Examples like Rampur demonstrate that despite challenges, it is possible to make villages, Gram Panchayats and Bihar ODF. Concerted efforts from the Government and supporting agencies to catalyse action at the local level and the will of the local communities are the essential ingredients for success.
The Sector Wide Approach to Strengthening Health (SWASTH) programme aims to improve the health and nutritional status of people of Bihar by increasing access to better quality health, nutrition, and water and sanitation services, particularly for the underserved groups. The focus of this programme is to strengthen the systems through better planning, organisational strengthening and human resource management, decentralisation and convergence among key departments. The programme also uses community level processes to manage, demand and monitor services.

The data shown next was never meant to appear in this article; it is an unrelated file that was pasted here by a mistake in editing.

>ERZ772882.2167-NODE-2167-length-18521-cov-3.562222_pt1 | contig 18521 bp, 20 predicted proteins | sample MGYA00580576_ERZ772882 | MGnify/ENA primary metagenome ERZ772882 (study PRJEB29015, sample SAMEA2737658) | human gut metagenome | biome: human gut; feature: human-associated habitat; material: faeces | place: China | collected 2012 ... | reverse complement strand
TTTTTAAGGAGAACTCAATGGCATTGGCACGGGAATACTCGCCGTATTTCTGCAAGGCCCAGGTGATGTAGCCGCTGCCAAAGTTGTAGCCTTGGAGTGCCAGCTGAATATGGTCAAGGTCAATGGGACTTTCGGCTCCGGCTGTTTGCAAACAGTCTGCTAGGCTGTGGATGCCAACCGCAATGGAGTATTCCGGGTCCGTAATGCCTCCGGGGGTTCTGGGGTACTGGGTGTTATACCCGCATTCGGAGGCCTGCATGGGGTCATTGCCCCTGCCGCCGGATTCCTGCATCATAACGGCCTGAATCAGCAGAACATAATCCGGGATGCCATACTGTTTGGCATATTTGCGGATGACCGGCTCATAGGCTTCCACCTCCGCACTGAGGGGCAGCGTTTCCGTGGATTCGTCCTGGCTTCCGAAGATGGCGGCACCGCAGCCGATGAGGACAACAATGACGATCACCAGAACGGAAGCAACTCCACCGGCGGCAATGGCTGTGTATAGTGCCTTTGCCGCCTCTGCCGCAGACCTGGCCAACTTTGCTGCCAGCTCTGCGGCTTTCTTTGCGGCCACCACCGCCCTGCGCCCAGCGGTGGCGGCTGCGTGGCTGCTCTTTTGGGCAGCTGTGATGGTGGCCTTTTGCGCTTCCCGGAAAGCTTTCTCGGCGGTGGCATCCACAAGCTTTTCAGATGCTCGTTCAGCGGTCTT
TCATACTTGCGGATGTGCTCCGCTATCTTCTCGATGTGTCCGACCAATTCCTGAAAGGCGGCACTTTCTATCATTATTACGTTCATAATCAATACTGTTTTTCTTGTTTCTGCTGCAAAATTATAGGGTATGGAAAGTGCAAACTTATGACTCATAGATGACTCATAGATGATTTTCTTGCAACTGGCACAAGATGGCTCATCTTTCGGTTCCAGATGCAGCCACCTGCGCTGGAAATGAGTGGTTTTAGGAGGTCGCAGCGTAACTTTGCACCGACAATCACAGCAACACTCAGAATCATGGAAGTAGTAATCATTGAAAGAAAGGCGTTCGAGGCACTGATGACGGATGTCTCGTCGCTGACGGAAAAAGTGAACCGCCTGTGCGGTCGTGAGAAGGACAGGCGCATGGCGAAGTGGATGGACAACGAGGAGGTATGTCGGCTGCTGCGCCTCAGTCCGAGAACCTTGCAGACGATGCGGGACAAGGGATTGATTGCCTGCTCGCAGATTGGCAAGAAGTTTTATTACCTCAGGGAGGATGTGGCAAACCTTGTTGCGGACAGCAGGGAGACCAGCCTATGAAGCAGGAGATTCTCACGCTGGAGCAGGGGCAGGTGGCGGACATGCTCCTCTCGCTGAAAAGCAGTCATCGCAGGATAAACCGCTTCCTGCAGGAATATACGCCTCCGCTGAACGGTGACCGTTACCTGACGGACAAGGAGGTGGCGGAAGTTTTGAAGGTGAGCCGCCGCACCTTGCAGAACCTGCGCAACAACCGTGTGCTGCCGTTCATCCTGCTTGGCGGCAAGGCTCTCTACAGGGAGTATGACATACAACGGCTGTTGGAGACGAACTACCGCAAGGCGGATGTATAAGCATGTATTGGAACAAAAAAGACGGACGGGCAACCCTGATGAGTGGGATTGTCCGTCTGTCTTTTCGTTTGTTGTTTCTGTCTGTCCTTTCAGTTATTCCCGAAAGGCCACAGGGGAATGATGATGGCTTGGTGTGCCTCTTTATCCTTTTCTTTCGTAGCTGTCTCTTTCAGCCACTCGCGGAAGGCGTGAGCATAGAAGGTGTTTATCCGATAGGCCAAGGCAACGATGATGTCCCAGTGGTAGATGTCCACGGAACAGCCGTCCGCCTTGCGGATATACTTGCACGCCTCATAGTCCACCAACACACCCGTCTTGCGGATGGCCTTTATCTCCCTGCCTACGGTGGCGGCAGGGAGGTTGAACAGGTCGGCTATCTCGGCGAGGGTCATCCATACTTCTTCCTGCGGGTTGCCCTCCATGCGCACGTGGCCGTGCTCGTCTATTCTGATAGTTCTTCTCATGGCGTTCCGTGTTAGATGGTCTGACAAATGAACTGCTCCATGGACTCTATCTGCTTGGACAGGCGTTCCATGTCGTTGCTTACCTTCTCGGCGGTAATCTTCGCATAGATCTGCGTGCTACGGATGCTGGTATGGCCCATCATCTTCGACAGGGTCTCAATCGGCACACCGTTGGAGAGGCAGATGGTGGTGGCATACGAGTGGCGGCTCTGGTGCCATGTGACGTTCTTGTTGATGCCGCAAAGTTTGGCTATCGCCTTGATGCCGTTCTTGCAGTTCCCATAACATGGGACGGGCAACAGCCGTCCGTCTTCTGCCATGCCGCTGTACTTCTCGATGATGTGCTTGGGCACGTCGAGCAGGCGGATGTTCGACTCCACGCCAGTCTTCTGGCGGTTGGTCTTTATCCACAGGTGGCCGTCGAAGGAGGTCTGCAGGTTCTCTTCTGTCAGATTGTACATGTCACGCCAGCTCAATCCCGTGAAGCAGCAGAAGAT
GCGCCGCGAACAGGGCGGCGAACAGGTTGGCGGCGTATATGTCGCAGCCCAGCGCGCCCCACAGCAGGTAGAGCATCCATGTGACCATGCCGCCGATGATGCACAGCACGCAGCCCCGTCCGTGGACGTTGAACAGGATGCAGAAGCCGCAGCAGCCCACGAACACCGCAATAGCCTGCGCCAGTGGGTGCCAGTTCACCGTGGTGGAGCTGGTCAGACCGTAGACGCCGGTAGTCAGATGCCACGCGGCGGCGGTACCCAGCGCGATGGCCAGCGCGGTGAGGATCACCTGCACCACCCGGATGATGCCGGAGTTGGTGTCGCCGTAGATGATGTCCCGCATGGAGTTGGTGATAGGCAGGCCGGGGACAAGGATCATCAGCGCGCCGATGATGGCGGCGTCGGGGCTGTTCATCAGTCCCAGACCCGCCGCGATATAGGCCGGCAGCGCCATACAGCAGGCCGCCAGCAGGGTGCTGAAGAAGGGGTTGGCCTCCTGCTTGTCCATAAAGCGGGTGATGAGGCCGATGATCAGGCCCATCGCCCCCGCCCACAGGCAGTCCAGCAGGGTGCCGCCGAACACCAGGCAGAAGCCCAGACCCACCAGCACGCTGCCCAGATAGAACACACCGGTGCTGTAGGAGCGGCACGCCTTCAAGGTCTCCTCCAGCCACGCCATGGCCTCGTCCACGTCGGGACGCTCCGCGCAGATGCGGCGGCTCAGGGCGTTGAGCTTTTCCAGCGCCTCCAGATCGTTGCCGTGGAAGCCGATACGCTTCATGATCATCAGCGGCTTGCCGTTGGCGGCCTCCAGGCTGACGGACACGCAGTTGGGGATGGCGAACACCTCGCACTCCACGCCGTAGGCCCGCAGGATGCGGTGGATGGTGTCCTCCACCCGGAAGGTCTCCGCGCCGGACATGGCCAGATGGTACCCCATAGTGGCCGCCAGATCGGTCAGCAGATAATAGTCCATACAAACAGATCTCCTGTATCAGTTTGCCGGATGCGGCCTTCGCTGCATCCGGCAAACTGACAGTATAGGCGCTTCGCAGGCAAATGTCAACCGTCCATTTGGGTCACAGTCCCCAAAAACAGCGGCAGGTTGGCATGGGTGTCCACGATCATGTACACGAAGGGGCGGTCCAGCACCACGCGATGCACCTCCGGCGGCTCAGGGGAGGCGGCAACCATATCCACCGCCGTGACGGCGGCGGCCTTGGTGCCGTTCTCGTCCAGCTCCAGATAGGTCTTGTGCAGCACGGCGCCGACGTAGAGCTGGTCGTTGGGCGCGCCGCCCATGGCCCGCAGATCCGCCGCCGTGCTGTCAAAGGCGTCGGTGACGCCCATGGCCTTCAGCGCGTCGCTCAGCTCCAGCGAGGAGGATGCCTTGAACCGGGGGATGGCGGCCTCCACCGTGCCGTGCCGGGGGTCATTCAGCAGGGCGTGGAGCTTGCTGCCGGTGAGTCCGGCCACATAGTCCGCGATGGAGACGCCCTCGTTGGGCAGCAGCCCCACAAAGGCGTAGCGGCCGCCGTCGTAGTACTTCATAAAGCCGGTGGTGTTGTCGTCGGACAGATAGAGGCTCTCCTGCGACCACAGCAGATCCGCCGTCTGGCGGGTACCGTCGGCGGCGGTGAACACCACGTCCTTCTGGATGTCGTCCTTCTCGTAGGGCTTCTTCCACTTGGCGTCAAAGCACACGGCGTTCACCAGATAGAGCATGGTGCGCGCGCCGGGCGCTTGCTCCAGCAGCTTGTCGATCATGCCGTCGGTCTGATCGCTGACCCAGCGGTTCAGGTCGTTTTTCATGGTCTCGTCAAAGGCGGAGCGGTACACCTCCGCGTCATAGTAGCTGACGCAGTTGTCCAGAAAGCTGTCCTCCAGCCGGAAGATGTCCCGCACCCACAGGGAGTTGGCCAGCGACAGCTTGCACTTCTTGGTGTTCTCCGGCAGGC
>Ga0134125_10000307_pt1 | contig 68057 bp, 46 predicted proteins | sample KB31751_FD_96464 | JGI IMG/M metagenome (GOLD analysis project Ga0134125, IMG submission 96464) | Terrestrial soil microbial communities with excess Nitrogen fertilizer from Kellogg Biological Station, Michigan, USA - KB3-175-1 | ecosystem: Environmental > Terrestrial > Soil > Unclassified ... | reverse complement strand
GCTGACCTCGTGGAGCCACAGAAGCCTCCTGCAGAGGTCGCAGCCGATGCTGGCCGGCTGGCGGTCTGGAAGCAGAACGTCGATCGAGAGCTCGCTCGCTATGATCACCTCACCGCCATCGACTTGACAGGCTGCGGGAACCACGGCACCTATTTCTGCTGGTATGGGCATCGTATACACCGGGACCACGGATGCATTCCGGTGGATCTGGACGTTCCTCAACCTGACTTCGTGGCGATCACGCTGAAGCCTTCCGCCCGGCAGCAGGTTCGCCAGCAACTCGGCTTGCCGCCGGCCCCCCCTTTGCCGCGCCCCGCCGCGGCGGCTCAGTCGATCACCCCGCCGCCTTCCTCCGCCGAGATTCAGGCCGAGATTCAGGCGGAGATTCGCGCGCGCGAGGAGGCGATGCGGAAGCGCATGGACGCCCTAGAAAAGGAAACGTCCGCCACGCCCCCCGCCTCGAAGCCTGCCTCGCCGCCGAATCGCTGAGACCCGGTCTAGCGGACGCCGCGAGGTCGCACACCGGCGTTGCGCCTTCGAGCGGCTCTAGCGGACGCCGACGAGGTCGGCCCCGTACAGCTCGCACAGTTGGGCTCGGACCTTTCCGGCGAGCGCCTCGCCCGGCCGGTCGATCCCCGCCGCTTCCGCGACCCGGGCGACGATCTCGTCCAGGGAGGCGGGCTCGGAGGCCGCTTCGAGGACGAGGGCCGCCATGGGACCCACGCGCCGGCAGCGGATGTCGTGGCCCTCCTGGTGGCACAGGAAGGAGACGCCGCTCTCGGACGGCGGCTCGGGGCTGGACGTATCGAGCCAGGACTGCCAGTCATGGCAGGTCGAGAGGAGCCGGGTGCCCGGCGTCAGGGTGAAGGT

This story was written by Ashok Kumar at OneWorld Foundation India.
Disclaimer: SWASTH is supported by the Department for International Development (DFID)-UK and implemented by the Government of Bihar, in collaboration with the Bihar Technical Assistance Support Team. However, the views expressed in this report do not necessarily reflect either DFID’s or Govt. of Bihar’s official policies or views.